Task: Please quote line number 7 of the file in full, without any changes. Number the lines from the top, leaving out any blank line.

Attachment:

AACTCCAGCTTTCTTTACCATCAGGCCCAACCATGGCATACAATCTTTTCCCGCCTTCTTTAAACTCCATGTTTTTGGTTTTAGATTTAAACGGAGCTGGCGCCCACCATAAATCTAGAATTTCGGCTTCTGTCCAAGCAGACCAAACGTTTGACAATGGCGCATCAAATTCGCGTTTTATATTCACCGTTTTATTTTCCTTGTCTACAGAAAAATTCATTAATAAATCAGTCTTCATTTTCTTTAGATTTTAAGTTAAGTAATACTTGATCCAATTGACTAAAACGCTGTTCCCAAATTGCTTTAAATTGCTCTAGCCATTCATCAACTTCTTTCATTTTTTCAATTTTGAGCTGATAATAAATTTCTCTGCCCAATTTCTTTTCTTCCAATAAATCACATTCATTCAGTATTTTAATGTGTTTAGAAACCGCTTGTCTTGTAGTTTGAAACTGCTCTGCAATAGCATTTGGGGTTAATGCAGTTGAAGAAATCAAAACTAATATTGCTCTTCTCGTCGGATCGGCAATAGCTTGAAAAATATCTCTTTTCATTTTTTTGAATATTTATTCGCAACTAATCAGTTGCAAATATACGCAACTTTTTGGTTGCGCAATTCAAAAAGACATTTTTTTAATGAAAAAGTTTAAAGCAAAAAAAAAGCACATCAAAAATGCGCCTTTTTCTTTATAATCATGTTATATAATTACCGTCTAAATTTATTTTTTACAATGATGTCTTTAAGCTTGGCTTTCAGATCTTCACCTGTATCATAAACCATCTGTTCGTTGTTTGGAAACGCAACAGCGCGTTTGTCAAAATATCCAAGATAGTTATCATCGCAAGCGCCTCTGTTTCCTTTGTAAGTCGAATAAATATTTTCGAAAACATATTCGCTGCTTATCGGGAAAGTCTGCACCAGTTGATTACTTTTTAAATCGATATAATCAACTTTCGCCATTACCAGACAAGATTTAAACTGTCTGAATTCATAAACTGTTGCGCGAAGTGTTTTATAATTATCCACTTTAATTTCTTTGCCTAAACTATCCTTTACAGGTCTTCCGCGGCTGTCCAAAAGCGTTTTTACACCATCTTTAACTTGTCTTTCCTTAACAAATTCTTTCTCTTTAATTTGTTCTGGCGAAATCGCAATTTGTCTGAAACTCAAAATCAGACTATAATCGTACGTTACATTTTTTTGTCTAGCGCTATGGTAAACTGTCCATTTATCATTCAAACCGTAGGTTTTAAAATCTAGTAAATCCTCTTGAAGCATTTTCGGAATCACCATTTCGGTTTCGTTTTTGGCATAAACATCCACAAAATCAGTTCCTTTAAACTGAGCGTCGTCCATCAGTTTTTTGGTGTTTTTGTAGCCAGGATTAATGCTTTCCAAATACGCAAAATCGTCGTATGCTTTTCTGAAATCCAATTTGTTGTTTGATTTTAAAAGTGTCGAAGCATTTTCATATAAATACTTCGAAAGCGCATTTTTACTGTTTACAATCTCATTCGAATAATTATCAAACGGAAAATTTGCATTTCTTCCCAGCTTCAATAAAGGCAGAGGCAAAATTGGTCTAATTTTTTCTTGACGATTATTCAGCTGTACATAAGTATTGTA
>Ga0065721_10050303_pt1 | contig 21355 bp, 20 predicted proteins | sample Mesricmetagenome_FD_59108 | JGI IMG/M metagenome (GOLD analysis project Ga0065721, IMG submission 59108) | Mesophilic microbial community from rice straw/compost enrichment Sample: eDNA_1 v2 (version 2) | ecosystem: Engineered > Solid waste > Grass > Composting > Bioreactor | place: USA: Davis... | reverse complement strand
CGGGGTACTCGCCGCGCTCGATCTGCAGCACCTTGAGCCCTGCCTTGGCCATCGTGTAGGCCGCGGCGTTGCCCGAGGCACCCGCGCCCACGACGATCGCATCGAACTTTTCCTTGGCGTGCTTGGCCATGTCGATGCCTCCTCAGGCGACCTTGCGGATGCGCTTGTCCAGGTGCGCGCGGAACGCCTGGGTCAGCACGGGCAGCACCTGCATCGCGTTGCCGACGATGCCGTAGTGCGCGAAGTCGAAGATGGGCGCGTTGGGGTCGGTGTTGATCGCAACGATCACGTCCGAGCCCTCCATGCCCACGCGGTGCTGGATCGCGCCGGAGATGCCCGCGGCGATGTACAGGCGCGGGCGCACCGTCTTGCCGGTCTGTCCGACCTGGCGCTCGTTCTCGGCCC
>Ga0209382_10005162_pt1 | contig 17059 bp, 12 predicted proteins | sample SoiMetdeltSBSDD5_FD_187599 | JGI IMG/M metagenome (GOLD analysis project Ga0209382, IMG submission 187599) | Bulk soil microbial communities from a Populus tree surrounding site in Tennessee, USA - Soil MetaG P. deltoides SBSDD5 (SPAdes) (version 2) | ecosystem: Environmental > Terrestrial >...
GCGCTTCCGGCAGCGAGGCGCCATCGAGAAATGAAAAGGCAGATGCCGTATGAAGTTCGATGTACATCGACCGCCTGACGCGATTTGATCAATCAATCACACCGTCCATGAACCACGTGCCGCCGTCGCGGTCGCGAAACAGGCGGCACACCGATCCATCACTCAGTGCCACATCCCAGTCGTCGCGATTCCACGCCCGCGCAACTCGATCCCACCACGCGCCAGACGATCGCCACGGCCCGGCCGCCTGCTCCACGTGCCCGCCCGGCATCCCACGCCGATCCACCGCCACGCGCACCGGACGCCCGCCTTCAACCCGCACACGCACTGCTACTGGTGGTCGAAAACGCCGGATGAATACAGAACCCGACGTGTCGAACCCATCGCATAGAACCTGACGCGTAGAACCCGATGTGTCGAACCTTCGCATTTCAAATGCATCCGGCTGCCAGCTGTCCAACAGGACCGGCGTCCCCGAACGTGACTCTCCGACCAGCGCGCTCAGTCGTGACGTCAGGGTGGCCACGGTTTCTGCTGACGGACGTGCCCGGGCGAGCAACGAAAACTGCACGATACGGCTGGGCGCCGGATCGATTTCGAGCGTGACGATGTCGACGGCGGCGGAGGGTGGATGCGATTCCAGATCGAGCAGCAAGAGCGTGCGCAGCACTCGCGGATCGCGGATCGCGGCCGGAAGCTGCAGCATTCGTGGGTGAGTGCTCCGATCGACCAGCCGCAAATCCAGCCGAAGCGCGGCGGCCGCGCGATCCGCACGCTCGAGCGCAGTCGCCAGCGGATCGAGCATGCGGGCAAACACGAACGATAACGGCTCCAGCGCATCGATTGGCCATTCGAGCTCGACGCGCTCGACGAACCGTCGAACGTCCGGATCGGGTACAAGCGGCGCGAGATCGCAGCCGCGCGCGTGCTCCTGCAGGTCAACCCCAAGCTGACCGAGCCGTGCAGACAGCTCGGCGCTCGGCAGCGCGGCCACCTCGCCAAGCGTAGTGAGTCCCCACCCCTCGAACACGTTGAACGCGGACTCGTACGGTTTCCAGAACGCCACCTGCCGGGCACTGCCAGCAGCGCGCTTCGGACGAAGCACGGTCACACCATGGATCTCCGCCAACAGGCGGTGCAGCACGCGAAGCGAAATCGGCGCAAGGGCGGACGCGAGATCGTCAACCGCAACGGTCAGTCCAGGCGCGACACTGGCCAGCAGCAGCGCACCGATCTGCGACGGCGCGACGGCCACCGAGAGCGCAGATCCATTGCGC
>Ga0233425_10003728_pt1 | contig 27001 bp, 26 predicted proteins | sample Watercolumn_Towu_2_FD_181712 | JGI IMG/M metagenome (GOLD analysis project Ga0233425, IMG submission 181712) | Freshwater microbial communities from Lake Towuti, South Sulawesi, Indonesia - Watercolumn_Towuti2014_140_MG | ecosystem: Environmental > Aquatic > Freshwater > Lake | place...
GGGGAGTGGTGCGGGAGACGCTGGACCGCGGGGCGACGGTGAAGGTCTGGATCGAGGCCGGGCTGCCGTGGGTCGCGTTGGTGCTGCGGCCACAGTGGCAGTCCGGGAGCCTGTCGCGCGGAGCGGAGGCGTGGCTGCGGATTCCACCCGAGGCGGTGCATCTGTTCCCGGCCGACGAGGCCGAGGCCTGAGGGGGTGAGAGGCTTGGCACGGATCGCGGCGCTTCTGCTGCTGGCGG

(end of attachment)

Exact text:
GGGGAGTGGTGCGGGAGACGCTGGACCGCGGGGCGACGGTGAAGGTCTGGATCGAGGCCGGGCTGCCGTGGGTCGCGTTGGTGCTGCGGCCACAGTGGCAGTCCGGGAGCCTGTCGCGCGGAGCGGAGGCGTGGCTGCGGATTCCACCCGAGGCGGTGCATCTGTTCCCGGCCGACGAGGCCGAGGCCTGAGGGGGTGAGAGGCTTGGCACGGATCGCGGCGCTTCTGCTGCTGGCGG